Supporters Of Article 13, After Denying It's About Filters, Now Say It's About Regulating Filters Which They Admit Don't Work
from the get-your-freaking-story-straight dept
As the EU Parliament gets ready to vote on the EU Copyright Directive and Articles 11 and 13, the desperation from the supporters of these laws is reaching a fever pitch. It’s gotten to the point that their own arguments no longer make any sense and are totally inconsistent with what they’ve been saying for months. Late last week, a new group sprung up with a website called Manifesto4copyright.eu. It is an astounding document in so many ways, not the least of which is it admits that Article 13 is about filters, while also admitting that filters don’t work.
It starts off with a huge misrepresentation: that the authors supporting it are for an “open and fair internet without censorship.” Except that’s belied by the rest of the “manifesto,” which makes about as much sense as any other ranting internet manifesto:
We all live among the digital revolution. We want to shape it, not prevent it. Authors must be paid. Therefore, the internet needs good rules. There is no freedom without rules! Otherwise, only the strongest will prevail as has happened with the internet-giants. We are no technophobes. We want good governance for the digital world. We want an open and fair internet.
Authors are paid. If they sell their works to willing customers, they get paid. Nothing has changed. Indeed, artists are making more money than ever before. Also, what’s with the Orwellian “there is no freedom without rules” line in there?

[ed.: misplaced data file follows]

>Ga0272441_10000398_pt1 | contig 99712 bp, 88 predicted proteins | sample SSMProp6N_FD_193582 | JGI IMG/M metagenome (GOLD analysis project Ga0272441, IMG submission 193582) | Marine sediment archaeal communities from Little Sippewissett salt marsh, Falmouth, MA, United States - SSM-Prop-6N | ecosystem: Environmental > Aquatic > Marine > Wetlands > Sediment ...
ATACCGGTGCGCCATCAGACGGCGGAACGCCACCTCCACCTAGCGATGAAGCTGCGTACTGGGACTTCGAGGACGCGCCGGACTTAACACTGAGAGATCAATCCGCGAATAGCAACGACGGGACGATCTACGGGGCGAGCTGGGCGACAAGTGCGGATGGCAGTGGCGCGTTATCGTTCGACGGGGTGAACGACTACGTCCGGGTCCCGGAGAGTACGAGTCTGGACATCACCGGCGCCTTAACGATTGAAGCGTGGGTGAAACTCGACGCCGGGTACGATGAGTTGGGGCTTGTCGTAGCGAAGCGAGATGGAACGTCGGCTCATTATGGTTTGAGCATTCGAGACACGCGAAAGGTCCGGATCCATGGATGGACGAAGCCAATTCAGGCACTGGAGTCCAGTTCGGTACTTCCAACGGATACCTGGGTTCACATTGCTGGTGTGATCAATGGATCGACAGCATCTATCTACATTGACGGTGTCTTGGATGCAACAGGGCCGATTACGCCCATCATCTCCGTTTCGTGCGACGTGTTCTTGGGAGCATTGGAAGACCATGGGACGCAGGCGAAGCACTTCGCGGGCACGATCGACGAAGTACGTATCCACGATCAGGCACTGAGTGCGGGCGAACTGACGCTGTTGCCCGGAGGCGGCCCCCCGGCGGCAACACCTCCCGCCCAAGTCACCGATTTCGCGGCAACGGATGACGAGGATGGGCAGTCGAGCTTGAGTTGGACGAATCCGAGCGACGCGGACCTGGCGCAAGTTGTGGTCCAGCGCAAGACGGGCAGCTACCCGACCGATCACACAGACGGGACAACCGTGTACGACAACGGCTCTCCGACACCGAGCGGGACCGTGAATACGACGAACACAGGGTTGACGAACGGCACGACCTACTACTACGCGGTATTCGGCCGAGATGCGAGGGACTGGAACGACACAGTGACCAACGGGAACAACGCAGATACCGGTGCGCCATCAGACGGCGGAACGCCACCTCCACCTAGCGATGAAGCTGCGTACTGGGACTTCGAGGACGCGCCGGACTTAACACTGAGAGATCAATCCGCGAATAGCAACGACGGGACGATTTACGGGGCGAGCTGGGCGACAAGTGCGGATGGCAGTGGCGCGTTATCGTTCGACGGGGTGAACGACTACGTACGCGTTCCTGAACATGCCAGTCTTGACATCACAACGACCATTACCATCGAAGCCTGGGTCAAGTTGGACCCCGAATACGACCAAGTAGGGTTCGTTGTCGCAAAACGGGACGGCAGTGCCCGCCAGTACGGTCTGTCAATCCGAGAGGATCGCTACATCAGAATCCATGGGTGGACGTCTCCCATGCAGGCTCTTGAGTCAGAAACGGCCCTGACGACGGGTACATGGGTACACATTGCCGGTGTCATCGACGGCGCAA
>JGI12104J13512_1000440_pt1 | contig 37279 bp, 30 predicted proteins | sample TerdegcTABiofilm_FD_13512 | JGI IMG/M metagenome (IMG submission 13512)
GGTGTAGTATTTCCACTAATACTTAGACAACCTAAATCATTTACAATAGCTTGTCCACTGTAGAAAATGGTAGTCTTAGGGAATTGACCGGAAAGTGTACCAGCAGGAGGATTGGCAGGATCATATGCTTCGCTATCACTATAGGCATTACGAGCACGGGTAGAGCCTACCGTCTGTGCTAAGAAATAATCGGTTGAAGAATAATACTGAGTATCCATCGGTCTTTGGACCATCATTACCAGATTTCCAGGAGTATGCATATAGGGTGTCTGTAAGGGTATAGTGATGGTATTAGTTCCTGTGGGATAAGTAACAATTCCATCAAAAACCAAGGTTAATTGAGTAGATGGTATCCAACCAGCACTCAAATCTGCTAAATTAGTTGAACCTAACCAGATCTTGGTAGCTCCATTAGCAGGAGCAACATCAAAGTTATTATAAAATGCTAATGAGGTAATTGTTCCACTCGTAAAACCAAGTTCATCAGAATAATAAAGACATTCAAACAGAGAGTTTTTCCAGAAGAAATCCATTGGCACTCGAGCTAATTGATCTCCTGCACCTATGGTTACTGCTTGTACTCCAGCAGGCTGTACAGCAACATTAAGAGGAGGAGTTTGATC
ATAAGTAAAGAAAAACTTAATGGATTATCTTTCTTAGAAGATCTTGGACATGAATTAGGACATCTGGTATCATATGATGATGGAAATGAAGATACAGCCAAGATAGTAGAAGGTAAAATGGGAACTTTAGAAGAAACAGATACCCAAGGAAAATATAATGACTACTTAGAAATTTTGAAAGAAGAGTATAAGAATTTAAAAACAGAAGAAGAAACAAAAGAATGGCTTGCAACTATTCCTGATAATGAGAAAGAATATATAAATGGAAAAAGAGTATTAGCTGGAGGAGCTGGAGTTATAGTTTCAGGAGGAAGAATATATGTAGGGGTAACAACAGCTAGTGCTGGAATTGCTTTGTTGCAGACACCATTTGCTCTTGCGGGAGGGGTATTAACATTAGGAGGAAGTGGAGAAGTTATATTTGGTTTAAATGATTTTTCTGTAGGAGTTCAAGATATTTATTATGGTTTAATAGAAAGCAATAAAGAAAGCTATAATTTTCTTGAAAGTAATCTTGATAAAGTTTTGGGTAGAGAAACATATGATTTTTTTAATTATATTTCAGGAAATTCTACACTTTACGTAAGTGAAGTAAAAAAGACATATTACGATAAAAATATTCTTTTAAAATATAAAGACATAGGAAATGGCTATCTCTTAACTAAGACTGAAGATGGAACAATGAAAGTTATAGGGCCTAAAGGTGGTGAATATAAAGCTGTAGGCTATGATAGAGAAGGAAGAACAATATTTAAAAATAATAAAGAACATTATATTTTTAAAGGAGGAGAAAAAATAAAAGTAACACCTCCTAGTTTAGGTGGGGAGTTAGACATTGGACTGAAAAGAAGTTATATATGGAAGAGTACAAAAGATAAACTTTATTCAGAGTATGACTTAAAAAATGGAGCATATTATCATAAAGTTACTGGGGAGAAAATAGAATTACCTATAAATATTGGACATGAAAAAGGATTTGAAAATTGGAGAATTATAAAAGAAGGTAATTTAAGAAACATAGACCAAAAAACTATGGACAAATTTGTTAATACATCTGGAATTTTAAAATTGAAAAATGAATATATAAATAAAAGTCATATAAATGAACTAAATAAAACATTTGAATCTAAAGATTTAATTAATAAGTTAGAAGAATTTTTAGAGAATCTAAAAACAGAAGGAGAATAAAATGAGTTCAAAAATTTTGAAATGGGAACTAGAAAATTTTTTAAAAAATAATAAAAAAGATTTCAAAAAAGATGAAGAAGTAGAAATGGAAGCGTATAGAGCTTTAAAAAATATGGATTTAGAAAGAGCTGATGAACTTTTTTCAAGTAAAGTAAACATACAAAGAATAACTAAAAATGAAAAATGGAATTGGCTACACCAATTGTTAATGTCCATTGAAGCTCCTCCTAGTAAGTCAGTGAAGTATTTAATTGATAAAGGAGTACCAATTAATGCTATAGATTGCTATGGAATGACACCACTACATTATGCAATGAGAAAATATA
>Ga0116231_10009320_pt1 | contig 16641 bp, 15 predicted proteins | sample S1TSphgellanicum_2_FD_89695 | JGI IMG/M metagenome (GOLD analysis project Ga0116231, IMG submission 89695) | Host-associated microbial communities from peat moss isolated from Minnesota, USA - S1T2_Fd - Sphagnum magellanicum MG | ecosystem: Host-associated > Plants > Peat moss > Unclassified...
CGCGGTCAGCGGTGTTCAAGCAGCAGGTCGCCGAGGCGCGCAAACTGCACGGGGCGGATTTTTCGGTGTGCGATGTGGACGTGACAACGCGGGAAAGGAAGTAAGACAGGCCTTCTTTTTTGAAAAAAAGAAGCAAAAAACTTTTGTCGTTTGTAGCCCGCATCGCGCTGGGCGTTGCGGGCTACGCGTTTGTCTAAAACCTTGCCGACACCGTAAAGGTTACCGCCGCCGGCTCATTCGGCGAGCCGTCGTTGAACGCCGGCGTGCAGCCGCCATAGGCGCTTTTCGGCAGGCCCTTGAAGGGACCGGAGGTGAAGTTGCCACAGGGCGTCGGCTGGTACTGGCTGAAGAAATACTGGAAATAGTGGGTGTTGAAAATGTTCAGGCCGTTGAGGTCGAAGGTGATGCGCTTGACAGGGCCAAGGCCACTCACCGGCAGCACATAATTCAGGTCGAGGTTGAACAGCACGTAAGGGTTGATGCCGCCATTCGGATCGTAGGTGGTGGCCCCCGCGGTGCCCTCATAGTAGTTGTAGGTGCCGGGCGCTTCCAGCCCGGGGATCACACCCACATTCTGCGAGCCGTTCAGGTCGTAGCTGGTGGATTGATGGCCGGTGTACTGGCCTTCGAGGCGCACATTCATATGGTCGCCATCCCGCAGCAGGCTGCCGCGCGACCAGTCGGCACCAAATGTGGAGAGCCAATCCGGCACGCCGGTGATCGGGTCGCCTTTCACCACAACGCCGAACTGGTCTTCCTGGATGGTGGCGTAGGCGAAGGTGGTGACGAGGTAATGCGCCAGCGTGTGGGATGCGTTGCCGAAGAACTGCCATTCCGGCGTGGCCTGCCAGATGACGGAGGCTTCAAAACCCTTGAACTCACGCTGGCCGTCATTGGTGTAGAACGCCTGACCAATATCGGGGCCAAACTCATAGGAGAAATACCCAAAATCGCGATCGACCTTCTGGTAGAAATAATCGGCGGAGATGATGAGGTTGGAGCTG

Of course, the next paragraph suggests who might actually be behind this particular manifesto. See if you can figure it out by looking at the “myths” they claim they are busting:
The criticism we have is merely of the myths and fighting talk, which are poisoning the current debate: A free internet at no charge, publishers as evil exploiters, authors ripped off by collecting societies, the enforcement of copyright as censorship.
Wait, who’s asking for an internet free of charge? No one that I know of. And also, if you don’t believe that copyright is frequently and regularly used for censorship, you simply have not been paying attention and have no place in this debate. You are ignorant.
But, let’s focus in on the other one: complaining that it’s a myth that publishers and collection societies rip off those they supposedly represent. I’m guessing that this manifesto was put together by those very collection societies. And since they insist this is a myth, let’s go for a little walk down memory lane about collection societies.
- There was the Spanish collection society, SGAE which was raided by the police after its top execs were accused of stealing $550 million from artists.
- A UK government-backed inquiry into abuse by collection societies received so many entries from people so angry that it felt it needed to block their release.
- In the US, ASCAP both announced that it was taking in more money than ever and that it was cutting payments to artists on the same day.
- In India, courts had to step in to block collection societies from collecting money from concerts they had no right to collect money from.
- In Germany, GEMA told musicians that they were simply not allowed to offer music for free as it would violate GEMA’s rules.
- In Peru, another corruption scandal found that a collection society there was diverting revenue from artists to friends.